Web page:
The new IPO started off by describing what it considered as illegal streaming.

So what is illegal streaming?

Well, according to the UK Intellectual Property Office illicit streaming happens when an online user watches some premium content without the copyright owner’s permission.

And in doing so, the online user makes use of a variety of devices.

The IPO report also said that it considered illicit streaming devices as physical boxes that connected the user’s TV or USB sticks which plugged directly into the user’s TV.

Then the report mentioned some example devices such as modified Amazon Fire sticks and Kodi boxes.

They added Android TV boxes to the list of illicit streaming devices as well.

The IPO report also noted that these streaming devices didn’t come out of the box ready for service.

Usually, users needed to load these streaming devices with special software application add-ons which enabled them to view copyright-infringing high-quality content for free.

The IPO report also says that they didn’t consider all streaming devices as illegal.

In other words, the devices themselves had no fault of their own.

In fact, users who used these devices for legal purposes in order to watch legitimate, free to air, content did absolutely nothing wrong.

According to the IPO report, these devices become illegal streaming devices when users try to adapt them or modify them to stream illicit content.

On a side note, in order to get every feature and addon possible on kodi and to not get sued if you accidentally watch something pirated, you need a VPN. You can find the 5 best VPN’s for Kodi here.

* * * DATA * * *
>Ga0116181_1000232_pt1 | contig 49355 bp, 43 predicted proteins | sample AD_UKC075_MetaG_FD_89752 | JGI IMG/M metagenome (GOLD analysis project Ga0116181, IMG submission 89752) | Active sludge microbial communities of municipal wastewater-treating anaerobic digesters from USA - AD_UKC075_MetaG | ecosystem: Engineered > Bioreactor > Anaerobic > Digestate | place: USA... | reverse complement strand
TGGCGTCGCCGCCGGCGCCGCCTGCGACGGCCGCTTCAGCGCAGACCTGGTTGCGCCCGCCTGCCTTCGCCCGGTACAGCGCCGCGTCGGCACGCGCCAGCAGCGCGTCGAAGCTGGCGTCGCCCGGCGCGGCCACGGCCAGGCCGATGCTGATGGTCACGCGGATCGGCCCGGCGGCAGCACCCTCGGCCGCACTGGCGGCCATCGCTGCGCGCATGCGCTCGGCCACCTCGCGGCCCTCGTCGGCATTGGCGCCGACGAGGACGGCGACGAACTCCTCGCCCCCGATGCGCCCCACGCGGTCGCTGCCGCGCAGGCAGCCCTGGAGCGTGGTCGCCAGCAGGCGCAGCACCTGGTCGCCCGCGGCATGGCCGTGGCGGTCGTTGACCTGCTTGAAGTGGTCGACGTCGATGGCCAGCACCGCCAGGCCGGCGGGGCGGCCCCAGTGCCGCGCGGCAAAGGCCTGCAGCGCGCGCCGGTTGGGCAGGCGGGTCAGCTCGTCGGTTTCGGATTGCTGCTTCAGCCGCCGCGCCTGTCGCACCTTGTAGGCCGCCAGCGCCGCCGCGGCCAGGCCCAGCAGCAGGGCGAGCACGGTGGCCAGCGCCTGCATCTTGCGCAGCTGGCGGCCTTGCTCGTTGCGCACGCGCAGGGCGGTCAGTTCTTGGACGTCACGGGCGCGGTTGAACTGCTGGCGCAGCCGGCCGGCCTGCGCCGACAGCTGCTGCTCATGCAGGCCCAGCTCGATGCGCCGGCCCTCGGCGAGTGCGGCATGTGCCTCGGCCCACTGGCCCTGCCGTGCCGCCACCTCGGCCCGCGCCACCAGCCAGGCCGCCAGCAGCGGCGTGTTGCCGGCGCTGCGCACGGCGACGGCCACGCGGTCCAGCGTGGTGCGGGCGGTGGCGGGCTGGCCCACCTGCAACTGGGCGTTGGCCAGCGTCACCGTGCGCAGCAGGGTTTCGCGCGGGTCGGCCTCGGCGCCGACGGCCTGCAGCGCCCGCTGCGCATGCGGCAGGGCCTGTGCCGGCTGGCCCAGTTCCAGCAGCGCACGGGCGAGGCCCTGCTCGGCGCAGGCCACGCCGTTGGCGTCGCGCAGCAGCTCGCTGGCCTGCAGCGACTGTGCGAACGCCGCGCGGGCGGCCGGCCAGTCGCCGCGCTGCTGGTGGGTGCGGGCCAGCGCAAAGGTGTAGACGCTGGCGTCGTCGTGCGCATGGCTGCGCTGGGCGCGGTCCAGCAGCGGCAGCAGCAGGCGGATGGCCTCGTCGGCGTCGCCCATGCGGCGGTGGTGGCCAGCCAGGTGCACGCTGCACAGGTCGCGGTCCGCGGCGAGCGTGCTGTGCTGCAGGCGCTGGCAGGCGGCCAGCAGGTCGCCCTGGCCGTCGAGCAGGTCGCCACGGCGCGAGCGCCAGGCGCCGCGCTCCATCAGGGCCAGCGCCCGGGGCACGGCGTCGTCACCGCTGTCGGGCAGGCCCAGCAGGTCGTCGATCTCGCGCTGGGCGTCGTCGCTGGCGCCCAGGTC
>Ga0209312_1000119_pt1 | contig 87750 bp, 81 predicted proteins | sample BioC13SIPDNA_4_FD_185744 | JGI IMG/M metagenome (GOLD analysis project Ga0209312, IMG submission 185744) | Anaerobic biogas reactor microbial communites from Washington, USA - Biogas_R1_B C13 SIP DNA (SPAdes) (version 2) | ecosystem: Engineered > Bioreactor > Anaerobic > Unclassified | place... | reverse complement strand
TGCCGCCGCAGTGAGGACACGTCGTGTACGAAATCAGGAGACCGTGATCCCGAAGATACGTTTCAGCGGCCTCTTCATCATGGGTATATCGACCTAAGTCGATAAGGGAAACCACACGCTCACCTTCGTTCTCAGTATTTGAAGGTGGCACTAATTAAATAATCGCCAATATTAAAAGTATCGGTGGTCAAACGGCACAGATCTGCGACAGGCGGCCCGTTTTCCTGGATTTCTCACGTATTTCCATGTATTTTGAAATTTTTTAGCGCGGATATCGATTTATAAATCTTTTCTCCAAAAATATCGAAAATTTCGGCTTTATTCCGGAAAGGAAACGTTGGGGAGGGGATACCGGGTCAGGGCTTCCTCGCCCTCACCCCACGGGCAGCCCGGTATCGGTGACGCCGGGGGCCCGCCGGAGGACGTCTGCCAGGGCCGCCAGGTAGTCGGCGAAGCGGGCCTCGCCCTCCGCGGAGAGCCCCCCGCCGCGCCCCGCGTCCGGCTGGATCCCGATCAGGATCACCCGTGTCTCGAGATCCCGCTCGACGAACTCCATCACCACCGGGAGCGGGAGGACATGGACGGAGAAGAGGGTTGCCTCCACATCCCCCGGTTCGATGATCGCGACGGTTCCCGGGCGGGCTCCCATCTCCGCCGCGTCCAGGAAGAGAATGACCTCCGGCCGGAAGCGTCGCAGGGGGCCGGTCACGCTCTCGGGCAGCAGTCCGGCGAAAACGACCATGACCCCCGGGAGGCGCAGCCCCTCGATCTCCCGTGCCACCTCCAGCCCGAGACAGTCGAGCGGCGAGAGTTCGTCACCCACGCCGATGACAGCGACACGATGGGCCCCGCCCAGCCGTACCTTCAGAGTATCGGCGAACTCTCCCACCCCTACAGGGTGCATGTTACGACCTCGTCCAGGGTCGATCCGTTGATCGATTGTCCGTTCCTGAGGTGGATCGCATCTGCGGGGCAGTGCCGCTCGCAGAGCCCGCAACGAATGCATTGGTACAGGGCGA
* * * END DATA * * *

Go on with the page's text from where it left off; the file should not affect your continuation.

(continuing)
What does illicit content include here?

Illicit content includes TV programmes along with subscription-based sports channels and films.

Any streaming device that enabled users to watch premium and paid content without paying for the appropriate subscription packages fell within the circle marked as illegal streaming devices.

The IPO report also noted that users could only take advantage of these streaming devices in an illicit way if they used special software application add-ons with it.

These add-ons allowed users to view all types of copyright-infringing content.

However, the game has now gone beyond just add-ons.

According to the report, now online users could take advantage of native and dedicated apps to view TV shows and movies.

Where available, users could load these straight onto their tablets and/or smartphone devices.

How To Know If Your Device Is an Illegal Streaming Device or ISD?

Illicit streaming devices or ISD are now on the top of UK IPO agenda.

That is exactly what most of us are wondering right now.

How would you know if your device is something the IPO considers as an illegal streaming service or not.

Well, the UK Intellectual Property Office has a solution for you.

According to the new IPO report, it all came down to what we know as common sense.

If you are watching or consuming content for free which normally other people have to pay for then your device is probably an illegal streaming device.

In other words, no one gets to watch high-quality content for free.